They were known for being both romantically and intellectually suited to each other, often appearing in public holding hands, and though often debating — Ms. Friedman was known as the less compromising of the two — rarely, if ever bickering. In an interview with The Wall Street Journal in 2006, only a few months before her husband died, Ms. Friedman said the 2003 invasion of Iraq created the first major argument of their life together. She was in favor; he was not.
“We have disagreed on little things, obviously — such as, I don’t want to go out to dinner, he wants to go out — but big issues, this is the first one,” she said.
Ms. Friedman’s contribution to the couple’s work was “not so much in technical economic writing, but on the policy side,” said Gary Becker, a Nobel laureate and professor of economics at the University of Chicago, who was a student of Mr. Friedman’s and a longtime friend of the couple. “It was an extremely close intellectual fellowship, and she was not someone who got credit for things she didn’t do. They discussed ideas constantly. Her feelings about the importance of private markets, opposition to big government, were even stronger than his. Her lasting influence will be as a collaborator, but she was a major contributor to the collaboration, and that’s a significant legacy.”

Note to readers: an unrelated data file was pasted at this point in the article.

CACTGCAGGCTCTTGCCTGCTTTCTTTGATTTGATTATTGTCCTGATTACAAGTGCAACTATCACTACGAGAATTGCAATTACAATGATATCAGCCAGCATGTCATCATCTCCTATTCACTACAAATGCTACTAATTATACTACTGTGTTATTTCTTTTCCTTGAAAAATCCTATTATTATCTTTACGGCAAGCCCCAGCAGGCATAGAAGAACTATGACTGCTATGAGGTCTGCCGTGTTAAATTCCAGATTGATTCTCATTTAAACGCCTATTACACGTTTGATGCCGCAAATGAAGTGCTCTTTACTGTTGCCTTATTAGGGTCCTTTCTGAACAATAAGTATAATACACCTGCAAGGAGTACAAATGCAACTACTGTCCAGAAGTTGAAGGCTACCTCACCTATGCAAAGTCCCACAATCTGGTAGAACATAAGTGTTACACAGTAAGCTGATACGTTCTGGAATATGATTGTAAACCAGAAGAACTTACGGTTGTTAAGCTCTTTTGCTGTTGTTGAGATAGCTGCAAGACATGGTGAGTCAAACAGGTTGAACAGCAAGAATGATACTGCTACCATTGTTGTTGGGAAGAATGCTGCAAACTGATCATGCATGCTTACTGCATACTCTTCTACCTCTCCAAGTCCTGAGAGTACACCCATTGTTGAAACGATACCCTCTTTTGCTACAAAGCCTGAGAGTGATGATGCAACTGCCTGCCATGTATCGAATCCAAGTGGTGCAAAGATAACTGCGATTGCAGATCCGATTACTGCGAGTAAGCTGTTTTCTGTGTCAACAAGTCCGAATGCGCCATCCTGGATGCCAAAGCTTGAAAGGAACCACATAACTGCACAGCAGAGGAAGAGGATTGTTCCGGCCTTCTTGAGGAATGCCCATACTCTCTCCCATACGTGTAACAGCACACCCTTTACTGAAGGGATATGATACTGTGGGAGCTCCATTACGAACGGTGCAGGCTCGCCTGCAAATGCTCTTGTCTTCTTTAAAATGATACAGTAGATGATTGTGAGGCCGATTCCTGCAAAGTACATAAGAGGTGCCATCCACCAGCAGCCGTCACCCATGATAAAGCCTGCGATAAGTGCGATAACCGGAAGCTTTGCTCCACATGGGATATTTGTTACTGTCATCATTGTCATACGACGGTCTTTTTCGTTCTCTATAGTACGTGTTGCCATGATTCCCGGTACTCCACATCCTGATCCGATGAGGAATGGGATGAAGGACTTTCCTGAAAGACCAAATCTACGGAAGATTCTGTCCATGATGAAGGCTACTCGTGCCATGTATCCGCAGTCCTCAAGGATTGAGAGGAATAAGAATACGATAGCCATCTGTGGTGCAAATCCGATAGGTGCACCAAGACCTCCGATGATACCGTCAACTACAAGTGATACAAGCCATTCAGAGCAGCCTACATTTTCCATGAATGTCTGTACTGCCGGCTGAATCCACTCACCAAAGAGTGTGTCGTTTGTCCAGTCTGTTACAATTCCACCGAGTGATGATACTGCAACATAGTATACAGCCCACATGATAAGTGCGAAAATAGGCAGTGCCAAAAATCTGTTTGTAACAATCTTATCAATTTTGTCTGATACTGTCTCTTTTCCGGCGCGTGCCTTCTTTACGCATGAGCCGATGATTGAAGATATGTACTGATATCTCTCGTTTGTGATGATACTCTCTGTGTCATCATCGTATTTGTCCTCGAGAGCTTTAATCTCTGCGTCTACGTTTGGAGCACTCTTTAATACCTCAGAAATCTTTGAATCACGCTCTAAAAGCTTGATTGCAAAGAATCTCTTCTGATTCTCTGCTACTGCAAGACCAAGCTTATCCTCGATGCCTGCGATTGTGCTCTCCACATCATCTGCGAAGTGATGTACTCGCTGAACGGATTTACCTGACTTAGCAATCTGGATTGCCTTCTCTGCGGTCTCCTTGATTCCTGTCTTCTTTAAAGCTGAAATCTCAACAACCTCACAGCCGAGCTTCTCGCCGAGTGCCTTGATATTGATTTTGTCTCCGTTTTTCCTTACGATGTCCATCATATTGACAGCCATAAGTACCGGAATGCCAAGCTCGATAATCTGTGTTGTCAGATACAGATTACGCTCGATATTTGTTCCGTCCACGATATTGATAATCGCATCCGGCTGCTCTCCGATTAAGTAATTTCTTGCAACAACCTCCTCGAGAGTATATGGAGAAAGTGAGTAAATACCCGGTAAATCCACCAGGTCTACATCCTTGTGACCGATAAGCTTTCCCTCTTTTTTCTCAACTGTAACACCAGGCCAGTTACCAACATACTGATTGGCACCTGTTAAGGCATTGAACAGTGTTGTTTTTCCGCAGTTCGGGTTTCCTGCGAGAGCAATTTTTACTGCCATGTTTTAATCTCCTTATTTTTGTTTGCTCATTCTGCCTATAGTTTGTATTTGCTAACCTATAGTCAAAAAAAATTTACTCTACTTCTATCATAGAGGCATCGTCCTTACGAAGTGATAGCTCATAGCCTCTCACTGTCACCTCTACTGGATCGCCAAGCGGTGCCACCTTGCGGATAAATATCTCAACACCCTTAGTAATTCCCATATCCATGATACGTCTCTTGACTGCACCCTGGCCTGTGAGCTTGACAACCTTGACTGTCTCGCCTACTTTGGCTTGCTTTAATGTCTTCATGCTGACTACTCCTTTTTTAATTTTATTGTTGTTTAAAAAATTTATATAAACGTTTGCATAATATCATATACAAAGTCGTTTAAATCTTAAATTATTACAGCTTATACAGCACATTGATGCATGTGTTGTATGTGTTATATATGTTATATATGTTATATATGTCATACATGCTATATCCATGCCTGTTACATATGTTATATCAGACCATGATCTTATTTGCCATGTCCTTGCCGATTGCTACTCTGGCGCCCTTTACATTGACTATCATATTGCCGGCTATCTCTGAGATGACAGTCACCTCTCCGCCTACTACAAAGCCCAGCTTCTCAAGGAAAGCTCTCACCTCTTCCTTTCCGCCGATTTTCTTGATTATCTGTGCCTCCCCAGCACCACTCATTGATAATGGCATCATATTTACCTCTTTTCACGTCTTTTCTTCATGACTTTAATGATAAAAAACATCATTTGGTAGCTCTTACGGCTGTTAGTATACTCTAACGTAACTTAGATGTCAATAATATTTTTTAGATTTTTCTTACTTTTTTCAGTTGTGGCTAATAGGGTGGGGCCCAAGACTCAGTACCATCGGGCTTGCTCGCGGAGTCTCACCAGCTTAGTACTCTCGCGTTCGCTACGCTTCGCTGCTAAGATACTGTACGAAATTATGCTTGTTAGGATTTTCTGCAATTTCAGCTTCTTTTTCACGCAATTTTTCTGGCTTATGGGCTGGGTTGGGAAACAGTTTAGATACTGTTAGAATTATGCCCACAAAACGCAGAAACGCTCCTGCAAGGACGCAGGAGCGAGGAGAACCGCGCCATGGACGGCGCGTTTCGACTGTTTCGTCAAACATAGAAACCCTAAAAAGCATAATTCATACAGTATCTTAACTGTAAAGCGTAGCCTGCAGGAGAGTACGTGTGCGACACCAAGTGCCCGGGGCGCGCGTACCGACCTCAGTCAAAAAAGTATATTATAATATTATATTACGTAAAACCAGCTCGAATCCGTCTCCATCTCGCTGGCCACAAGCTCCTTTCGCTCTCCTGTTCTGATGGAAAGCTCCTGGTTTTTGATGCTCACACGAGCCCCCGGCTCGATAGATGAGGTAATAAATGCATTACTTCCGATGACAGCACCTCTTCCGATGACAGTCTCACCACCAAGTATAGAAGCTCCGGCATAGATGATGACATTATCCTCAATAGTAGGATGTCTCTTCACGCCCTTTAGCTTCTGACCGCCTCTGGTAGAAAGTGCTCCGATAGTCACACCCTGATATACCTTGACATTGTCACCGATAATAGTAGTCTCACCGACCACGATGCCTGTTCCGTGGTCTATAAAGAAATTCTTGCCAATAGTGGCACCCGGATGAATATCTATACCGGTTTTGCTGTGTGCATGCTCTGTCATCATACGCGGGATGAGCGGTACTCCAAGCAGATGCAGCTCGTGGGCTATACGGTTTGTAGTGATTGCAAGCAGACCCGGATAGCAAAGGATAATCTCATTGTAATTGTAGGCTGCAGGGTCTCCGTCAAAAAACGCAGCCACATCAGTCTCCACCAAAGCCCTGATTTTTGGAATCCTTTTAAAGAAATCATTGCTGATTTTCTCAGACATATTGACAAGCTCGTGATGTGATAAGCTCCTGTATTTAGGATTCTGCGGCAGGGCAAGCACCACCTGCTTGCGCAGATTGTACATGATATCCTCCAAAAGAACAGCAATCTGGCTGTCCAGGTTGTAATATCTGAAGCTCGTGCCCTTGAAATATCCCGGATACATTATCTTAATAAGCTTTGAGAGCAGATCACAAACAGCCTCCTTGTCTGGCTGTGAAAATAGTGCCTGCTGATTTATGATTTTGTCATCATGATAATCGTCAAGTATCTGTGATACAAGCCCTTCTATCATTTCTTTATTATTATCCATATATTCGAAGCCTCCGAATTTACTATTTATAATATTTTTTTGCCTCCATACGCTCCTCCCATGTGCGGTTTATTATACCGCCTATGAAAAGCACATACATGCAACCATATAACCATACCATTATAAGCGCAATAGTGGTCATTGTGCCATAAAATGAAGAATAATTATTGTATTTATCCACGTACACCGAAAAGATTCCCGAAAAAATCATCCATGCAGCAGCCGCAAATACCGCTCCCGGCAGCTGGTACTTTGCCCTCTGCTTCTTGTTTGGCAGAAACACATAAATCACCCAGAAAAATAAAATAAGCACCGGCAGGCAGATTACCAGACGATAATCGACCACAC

Wednesday, August 19, 2009
Economist and benefactor Rose Friedman has died.